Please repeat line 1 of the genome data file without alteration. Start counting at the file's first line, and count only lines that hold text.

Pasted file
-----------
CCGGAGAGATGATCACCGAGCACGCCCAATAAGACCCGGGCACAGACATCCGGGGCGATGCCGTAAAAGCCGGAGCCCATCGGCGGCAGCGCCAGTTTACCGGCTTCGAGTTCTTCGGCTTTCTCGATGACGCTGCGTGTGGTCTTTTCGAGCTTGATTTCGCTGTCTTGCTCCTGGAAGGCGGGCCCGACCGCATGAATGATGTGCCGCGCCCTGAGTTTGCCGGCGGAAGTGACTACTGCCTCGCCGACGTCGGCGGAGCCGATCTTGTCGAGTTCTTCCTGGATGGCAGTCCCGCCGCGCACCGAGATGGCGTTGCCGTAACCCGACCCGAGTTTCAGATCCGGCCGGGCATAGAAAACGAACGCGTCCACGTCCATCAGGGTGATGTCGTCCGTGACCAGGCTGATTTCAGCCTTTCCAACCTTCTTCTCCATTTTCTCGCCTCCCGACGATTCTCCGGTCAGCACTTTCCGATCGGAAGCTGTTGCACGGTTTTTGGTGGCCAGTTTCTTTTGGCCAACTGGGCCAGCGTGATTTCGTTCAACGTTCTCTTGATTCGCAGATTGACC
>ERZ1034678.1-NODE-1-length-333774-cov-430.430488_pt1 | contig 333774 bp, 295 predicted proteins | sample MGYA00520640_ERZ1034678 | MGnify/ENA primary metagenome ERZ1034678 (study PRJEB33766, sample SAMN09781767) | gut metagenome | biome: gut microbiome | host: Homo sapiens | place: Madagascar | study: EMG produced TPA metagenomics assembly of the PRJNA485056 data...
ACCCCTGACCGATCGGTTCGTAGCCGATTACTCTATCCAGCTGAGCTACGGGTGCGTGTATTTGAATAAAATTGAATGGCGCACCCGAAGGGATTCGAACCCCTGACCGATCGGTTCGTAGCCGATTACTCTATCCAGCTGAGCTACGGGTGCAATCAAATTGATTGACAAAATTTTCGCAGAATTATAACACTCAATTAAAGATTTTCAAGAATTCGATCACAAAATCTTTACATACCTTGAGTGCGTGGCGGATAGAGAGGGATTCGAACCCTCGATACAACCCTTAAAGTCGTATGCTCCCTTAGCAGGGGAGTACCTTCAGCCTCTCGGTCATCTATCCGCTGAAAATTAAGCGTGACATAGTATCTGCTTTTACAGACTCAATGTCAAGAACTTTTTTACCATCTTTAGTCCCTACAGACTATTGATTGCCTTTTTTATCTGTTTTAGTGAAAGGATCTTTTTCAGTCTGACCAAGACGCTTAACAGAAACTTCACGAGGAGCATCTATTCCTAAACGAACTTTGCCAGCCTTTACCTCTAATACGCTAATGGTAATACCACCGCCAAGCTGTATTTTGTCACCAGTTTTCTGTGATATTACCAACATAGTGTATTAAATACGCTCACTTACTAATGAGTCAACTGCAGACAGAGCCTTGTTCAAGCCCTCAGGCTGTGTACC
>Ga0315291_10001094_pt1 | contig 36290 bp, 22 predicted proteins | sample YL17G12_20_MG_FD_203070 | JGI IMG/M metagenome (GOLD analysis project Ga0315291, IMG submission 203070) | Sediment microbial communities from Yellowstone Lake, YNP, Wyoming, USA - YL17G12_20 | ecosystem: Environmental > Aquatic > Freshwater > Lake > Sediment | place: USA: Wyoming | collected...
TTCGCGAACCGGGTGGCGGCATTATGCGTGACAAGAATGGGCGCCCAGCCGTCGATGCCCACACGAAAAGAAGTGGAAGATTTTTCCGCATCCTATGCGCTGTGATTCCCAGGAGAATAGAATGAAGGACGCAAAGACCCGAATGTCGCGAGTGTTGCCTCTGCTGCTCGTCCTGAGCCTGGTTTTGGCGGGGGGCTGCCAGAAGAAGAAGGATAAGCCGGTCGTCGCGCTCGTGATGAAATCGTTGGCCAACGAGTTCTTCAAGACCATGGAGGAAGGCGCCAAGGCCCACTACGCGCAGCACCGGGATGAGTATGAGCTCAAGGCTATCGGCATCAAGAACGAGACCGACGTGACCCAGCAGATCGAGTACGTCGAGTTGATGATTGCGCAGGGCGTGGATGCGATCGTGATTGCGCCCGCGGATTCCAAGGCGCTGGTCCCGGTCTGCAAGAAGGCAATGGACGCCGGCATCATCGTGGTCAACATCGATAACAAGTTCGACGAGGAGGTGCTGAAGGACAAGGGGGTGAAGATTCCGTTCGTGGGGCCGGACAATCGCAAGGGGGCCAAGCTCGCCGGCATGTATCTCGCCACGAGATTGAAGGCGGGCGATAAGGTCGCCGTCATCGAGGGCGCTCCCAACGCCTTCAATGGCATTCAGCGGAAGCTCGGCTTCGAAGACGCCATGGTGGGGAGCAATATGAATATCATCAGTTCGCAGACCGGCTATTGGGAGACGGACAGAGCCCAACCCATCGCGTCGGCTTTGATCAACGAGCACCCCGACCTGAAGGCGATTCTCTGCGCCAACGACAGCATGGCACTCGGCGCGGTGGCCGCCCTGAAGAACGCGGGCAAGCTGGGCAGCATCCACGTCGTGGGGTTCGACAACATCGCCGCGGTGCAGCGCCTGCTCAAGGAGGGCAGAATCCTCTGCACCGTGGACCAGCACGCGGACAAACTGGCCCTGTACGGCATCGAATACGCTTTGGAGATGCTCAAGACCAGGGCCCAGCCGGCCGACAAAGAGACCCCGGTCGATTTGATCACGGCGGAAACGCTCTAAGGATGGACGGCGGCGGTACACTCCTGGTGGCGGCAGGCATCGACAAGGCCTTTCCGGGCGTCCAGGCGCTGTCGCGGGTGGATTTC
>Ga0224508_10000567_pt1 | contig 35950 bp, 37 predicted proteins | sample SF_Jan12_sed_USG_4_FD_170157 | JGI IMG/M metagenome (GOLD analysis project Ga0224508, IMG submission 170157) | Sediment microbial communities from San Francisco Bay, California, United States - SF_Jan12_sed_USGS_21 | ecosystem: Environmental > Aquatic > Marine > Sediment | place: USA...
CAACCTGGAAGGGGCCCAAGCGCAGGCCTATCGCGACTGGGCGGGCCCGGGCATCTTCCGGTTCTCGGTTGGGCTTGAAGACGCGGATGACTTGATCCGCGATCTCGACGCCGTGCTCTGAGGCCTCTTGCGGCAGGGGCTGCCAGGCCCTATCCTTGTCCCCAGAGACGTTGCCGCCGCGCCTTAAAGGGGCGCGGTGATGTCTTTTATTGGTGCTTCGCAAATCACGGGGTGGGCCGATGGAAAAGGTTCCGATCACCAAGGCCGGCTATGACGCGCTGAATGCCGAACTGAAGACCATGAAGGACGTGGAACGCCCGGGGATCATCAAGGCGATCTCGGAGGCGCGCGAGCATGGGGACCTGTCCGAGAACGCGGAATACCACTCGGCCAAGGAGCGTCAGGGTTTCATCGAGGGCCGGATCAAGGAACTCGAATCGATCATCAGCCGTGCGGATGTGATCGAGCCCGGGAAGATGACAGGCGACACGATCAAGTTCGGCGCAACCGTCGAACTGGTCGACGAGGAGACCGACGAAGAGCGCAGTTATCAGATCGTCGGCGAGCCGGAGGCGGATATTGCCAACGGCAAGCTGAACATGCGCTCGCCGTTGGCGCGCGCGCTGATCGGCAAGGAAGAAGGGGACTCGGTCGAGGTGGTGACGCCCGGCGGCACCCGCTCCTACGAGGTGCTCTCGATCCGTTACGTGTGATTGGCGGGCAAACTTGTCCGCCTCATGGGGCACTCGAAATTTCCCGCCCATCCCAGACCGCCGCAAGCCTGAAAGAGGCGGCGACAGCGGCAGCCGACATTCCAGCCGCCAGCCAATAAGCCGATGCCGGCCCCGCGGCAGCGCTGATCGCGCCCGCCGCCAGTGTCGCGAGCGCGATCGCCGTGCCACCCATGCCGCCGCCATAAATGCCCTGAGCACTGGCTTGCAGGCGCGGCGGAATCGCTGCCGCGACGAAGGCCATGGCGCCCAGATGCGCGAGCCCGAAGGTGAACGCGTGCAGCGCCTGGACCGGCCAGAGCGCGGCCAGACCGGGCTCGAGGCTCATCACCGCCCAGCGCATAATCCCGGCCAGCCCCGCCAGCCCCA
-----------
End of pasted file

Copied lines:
CCGGAGAGATGATCACCGAGCACGCCCAATAAGACCCGGGCACAGACATCCGGGGCGATGCCGTAAAAGCCGGAGCCCATCGGCGGCAGCGCCAGTTTACCGGCTTCGAGTTCTTCGGCTTTCTCGATGACGCTGCGTGTGGTCTTTTCGAGCTTGATTTCGCTGTCTTGCTCCTGGAAGGCGGGCCCGACCGCATGAATGATGTGCCGCGCCCTGAGTTTGCCGGCGGAAGTGACTACTGCCTCGCCGACGTCGGCGGAGCCGATCTTGTCGAGTTCTTCCTGGATGGCAGTCCCGCCGCGCACCGAGATGGCGTTGCCGTAACCCGACCCGAGTTTCAGATCCGGCCGGGCATAGAAAACGAACGCGTCCACGTCCATCAGGGTGATGTCGTCCGTGACCAGGCTGATTTCAGCCTTTCCAACCTTCTTCTCCATTTTCTCGCCTCCCGACGATTCTCCGGTCAGCACTTTCCGATCGGAAGCTGTTGCACGGTTTTTGGTGGCCAGTTTCTTTTGGCCAACTGGGCCAGCGTGATTTCGTTCAACGTTCTCTTGATTCGCAGATTGACC